1. So Wellington needs congestion road pricing.

      If congestion road pricing is implemented what opportunities does that bring?

    2. Brendon – i totally agree that we need congestion charging – the key to making it work in Wellington is that it would need to be on both routes – old and new. Luckily there are only two routes – no other options – so you have to make it compulsory to pay on both routes. If you just put it on the new route (TG) then more people will stay on the old route, and vice versa.

      As it is, my money is on the likelihood that while the car traffic will transfer onto the new TG route, most of the trucks are going to stay on the old coastal route. The coastal route is a lot flatter, and therefore easier on truck engines and gearboxes – the new TG route has a slope as steep as Ngauranga Gorge, but 3x as long – i.e. a real truck killer. Regardless, the population of the only two villages likely to be affected by the success of TG or not (Paekakariki and Pukerua) is waiting to see if the new Gully route will really offer reprieve from 70 years of ever-increasing traffic.

      1. I agree congestion charging needs to be on both routes. Ngauranga Gorge to the city would need to be free flowing at peak times for my proposal to be viable.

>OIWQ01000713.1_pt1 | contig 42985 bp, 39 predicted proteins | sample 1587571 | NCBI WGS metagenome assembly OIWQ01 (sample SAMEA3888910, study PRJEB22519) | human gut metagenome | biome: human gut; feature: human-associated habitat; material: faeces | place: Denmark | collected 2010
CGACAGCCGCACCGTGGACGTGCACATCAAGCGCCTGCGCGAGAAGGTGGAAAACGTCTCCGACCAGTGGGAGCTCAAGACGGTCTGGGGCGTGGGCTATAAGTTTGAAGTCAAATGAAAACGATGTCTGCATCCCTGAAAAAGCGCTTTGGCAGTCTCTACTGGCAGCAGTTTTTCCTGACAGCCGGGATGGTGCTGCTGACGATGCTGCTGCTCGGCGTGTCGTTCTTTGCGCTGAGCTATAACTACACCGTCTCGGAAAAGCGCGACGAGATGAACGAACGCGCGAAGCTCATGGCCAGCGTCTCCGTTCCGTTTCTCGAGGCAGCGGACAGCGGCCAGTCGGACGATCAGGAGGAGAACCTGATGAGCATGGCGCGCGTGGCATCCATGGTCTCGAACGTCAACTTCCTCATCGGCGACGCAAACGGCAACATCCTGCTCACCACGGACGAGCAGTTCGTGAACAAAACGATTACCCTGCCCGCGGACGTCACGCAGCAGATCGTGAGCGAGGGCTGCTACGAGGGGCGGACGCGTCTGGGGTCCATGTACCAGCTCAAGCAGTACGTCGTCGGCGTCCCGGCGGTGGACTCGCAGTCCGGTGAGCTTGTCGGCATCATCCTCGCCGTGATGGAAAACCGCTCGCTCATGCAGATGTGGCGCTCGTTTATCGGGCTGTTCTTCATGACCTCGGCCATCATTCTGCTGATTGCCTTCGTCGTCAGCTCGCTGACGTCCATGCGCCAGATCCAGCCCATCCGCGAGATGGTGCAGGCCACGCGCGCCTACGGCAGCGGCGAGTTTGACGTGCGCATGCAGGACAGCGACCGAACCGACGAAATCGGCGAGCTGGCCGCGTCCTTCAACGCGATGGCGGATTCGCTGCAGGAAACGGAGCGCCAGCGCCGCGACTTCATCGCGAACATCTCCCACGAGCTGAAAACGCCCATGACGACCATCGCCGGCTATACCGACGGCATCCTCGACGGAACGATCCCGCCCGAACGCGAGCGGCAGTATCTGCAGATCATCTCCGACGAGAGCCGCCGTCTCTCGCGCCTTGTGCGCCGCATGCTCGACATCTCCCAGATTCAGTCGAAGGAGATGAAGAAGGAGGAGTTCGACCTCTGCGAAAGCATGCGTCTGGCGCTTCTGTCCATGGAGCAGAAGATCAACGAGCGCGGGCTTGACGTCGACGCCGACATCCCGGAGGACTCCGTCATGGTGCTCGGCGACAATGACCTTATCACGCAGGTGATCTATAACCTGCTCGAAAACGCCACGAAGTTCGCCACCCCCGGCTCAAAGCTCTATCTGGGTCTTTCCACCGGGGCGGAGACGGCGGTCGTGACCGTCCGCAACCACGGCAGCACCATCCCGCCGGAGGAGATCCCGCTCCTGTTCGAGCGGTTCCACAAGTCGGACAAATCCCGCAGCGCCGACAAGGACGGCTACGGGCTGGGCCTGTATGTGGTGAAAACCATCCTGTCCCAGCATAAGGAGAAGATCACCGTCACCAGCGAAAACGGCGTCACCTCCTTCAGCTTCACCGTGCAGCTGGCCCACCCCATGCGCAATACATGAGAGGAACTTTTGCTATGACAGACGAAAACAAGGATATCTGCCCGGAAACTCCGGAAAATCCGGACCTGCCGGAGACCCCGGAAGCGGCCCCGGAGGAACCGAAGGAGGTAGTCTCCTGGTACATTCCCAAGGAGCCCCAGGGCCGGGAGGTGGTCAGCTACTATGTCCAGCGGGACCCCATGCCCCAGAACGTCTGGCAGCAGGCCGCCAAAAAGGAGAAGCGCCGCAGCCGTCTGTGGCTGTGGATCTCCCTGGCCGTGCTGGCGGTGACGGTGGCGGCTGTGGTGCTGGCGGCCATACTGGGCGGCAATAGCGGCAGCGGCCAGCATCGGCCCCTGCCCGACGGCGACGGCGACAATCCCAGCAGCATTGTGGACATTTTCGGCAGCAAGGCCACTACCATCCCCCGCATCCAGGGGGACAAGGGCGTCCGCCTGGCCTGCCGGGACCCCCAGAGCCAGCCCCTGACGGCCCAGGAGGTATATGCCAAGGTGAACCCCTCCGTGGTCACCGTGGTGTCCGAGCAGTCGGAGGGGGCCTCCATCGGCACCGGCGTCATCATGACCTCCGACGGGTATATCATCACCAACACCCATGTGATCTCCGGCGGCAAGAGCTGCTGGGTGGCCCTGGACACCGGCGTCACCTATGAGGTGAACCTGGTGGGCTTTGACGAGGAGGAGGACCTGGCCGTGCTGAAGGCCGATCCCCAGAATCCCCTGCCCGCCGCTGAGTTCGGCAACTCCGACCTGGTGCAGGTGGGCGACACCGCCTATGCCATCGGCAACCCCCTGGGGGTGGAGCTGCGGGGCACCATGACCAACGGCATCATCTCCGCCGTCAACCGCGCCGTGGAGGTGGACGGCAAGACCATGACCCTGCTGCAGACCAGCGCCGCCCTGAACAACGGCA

1. Agreed – but the crux of the matter is that people don’t pay a toll on the existing route now, and so if you bring a new toll in and place it on both routes (as we both agree you would have to), then you have a lot of grumpy people who are paying a toll for using a road that is currently toll-free.

          But it is interesting to do the math. Even if you just charge users $1 each (each way, each day), then the current 26,000 users each day will generate about $19million a year, or $474million over 25 years (without inflation). That’s in contrast to the $3billion the government will pay to the consortium over the same length of time. I can’t help thinking that overall, the Government has been royally screwed by the contractors on this one…

        2. Guy the congestion charge would need to vary to reflect changing demand. So it would higher at rush hour, less at other times etc.